|Article by Ogova Ondego and Cynthia Atamba
Published December 5, 2006
London-based Ugandan singer-songwriter, Beatrice Byakika, is set to release an album in Lusoga and Kiswahili towards the end of 2006. OGOVA ONDEGO and CYNTHIA ATAMBA report.
Byakika was born in Brighton (Britain) but grew up in Nairobi (Kenya) where she was exposed to a wide variety of music styles. The sample album of 18 tracks that she sent us is predominantly in English with only one track in Kiswahili and none in Lusoga, her first language.
Describing herself online as “a shy little girl” who always “had an inner strength that would one day give her the confidence to build a path from nowhere and create her own blend of musical sounds”, Byakika–who goes by the name Beatrix–says her initial path was to be a writer. She gave up her dream, she says, when her entire manuscript of short stories was taken away from her and “I did not have the heart to start the collection I had worked so hard to create again.”
Later, she says, one of her best friends known as Esta Atuuse, influenced her into taking up the pen again. Only that this time round she chose to write music. The result is the debut album this article focuses on.
“I am making a transition into world music from a pop/soul background,” she says, adding, “By adopting an acoustic style I have created an interesting and unique presentation of music.”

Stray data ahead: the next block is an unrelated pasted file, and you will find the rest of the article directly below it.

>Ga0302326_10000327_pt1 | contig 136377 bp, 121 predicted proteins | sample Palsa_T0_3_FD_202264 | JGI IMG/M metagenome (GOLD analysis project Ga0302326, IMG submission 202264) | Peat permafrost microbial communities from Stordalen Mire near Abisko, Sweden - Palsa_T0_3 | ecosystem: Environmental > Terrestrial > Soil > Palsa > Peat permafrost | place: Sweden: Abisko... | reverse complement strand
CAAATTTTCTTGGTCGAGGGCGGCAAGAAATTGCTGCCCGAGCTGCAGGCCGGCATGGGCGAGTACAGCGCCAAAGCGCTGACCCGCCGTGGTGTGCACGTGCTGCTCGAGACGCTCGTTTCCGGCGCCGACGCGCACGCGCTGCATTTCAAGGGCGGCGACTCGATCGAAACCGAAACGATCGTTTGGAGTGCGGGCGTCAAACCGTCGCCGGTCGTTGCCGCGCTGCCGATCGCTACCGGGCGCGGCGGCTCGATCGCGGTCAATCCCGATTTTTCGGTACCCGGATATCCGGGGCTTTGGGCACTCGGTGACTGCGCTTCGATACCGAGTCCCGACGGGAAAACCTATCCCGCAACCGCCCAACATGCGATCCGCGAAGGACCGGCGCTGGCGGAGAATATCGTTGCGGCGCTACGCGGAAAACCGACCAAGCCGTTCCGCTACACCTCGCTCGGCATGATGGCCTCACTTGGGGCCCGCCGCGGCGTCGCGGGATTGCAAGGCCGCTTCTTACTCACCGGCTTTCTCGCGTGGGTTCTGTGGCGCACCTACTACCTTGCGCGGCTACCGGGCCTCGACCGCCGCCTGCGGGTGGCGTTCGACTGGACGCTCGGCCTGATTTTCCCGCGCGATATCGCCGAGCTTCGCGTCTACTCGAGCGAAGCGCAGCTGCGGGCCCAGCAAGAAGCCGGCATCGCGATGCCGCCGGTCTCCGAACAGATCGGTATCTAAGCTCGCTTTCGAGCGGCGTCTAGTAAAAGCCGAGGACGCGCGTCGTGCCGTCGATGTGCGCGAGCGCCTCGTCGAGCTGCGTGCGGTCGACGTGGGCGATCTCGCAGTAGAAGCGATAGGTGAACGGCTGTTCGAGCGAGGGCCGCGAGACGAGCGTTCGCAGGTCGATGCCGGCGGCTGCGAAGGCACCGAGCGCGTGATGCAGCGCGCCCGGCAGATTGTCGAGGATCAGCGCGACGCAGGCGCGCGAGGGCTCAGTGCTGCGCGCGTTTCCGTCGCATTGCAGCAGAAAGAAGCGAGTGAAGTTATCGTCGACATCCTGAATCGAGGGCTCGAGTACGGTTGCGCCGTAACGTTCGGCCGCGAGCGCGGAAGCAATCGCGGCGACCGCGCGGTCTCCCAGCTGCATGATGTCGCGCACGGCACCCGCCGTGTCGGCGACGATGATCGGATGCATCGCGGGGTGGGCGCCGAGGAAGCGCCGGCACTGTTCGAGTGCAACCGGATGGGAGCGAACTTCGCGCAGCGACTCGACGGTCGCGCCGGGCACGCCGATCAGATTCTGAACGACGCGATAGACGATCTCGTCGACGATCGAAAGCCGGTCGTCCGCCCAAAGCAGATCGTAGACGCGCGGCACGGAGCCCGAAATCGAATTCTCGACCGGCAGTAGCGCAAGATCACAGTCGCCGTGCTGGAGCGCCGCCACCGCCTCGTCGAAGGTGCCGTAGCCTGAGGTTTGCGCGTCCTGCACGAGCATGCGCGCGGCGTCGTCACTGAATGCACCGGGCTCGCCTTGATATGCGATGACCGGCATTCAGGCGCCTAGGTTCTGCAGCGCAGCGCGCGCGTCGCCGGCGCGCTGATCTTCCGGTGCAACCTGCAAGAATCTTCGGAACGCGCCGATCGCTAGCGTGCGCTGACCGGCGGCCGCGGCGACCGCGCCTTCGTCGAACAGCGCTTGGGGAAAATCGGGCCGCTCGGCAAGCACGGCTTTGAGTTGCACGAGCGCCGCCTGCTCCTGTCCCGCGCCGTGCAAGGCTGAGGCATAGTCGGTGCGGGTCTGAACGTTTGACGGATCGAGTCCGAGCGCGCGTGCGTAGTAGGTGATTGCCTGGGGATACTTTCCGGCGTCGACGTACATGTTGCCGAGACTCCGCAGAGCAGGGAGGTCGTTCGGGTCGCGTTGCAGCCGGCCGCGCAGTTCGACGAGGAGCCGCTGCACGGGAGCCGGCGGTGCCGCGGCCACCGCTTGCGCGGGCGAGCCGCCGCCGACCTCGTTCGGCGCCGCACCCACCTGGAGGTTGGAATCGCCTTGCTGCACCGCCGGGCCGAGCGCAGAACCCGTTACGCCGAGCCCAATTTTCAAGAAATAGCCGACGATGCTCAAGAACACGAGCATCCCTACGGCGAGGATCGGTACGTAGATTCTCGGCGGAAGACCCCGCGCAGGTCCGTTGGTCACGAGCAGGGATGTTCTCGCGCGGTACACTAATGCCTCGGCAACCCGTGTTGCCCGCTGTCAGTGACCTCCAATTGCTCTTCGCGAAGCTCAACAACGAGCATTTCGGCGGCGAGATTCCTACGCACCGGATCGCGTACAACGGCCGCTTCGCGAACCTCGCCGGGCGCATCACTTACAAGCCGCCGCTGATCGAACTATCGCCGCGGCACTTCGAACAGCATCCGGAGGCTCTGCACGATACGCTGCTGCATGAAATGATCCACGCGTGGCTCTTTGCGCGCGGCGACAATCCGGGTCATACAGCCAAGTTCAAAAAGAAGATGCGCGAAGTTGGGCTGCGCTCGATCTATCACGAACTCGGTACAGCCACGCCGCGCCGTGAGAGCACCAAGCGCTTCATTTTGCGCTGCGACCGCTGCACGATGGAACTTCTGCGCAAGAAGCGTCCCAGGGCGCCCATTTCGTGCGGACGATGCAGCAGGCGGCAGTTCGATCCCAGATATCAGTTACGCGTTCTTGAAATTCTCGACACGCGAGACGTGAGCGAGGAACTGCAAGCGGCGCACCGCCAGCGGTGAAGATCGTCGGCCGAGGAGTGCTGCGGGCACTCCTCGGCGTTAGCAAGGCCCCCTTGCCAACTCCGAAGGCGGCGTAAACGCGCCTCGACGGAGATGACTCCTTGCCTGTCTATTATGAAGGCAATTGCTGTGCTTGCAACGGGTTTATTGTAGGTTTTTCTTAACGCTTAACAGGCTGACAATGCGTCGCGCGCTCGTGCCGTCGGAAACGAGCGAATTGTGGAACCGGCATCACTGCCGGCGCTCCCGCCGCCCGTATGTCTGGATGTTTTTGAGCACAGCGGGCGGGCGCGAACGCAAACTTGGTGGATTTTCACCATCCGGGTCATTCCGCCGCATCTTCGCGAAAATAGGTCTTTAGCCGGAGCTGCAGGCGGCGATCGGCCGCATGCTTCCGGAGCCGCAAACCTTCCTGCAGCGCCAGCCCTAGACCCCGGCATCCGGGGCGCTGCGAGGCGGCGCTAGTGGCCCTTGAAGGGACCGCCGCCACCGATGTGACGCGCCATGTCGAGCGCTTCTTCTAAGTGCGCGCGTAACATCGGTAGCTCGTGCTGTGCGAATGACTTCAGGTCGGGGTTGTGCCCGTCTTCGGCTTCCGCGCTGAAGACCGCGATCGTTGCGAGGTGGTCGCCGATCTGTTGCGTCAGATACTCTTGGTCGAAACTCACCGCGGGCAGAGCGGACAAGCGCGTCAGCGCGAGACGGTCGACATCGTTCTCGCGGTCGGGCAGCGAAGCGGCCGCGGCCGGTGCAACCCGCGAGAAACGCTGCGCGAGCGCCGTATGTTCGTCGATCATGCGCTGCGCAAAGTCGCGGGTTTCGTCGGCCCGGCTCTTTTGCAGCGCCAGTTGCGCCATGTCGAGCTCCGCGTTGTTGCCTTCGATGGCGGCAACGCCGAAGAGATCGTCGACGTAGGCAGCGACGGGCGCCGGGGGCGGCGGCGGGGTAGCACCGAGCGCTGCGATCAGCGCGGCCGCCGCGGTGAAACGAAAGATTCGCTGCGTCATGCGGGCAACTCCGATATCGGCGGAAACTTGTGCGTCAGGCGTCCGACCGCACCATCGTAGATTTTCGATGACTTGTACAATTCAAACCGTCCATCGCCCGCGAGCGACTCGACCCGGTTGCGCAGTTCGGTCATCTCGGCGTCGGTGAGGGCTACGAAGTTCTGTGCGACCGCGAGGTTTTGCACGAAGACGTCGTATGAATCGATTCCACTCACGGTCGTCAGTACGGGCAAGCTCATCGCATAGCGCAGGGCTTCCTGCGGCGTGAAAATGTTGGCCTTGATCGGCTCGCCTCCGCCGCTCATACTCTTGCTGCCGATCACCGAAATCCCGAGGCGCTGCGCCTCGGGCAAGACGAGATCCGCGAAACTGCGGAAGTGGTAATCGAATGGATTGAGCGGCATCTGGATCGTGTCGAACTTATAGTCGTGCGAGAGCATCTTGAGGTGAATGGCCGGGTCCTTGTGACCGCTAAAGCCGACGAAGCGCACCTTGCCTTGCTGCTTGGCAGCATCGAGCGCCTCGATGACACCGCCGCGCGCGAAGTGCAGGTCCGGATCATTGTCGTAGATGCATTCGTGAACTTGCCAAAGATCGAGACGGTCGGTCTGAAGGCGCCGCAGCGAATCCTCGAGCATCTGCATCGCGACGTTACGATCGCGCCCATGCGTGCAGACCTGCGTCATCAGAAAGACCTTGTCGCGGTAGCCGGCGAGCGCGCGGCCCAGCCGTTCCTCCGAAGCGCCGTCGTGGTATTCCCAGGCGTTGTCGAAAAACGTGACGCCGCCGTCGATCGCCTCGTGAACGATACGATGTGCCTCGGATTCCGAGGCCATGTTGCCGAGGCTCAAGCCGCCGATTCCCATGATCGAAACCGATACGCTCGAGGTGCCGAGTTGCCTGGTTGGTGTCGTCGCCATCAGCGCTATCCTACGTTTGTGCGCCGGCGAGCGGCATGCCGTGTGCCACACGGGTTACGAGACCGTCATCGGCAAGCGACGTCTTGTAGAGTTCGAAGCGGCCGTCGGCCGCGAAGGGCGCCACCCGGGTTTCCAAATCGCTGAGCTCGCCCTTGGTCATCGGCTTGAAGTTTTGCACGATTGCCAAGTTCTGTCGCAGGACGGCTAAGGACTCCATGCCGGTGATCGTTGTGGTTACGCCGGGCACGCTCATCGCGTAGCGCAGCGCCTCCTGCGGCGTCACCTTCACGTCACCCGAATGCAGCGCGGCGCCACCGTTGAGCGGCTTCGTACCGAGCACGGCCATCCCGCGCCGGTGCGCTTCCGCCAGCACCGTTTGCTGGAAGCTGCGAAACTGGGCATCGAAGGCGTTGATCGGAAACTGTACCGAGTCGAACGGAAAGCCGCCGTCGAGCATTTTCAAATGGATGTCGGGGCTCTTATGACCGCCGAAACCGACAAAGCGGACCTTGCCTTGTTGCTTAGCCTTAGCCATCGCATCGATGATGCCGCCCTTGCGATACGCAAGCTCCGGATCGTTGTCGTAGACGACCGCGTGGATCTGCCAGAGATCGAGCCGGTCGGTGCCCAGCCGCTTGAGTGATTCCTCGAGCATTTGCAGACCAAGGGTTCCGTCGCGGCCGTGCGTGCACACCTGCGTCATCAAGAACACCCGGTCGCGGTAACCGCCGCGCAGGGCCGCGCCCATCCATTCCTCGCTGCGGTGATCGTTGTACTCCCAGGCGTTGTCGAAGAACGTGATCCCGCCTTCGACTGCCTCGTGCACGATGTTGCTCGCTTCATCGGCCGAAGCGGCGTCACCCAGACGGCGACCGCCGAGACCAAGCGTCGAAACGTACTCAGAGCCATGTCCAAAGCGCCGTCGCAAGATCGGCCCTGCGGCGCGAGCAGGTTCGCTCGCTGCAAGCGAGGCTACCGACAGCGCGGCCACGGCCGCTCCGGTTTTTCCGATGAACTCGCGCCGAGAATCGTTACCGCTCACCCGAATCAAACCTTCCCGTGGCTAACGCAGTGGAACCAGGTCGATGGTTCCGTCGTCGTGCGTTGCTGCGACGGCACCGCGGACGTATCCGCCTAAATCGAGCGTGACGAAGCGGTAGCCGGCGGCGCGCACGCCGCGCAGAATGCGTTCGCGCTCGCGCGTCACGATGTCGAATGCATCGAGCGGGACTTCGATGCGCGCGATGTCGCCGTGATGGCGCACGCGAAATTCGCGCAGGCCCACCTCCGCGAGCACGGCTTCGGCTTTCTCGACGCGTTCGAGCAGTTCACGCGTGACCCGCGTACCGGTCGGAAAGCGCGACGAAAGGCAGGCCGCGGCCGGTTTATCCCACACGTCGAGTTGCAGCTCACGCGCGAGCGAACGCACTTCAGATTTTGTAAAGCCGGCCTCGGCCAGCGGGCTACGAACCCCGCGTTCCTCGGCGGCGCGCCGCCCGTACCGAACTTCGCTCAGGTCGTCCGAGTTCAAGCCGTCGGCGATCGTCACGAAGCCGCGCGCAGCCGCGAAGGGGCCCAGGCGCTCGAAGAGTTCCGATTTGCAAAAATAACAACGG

Although she was all set to release the 18-track album, Byakika now says this will be a little delayed as she prepares more songs in Lusoga and Kiswahili following the feedback she has got from listeners who have heard her songs.
She tells UGPulse.Com about the song: “Nilizaliwa is an expression of insecurity and inner conflict. You believe you have figured the path to happiness, you have understood the joy in living then somewhere along the line this feeling of certainty begins to falter. The plans you make do not work, your life is a mess and you begin to wonder about your self worth. You look around and others seem encased in constant bliss. You begin to have negative feelings towards the life that is yours and wish for another’s. What is left unsaid in the song though is we all look at each other thinking the other is better off, wishing to be the other but in reality each one has their own inner turmoil to endure.”
The writing genres of Byakika are RnB, World, Pop and Soul.
Jane Musoke-Nteyafas describes Byakika on ugpulse.com not just as a musician who cannot be boxed into a musical style, but that “There is a sweet, syrupy, sensual, pure innocence to her voice, which has one pressing the repeat buttons. Whether she engages her deep sexy throaty voice or girly voice, Byakika is definitely the kind of singer, and there are few of them, who can sing without musical accompaniment and still dazzle a crowd. With a little more experience and exposure, she will be a force to reckon with on the Ugandan music scene.”
Byakika tells Musoke-Nteyafas that she has always toyed with music. “I spent a lot of time singing and a friend suggested I try my hand at songwriting. After a couple of hits and misses I finally got a hang of it and spent a year with my keyboard playing around with songs. I finally met Ivan Anchant through his ad in the Loot magazine. I sent him a demo of my songs and he was willing to produce my music. I tried to find a singer within my production budget for the demos but it was quite expensive so Ivan decided I sing them myself.”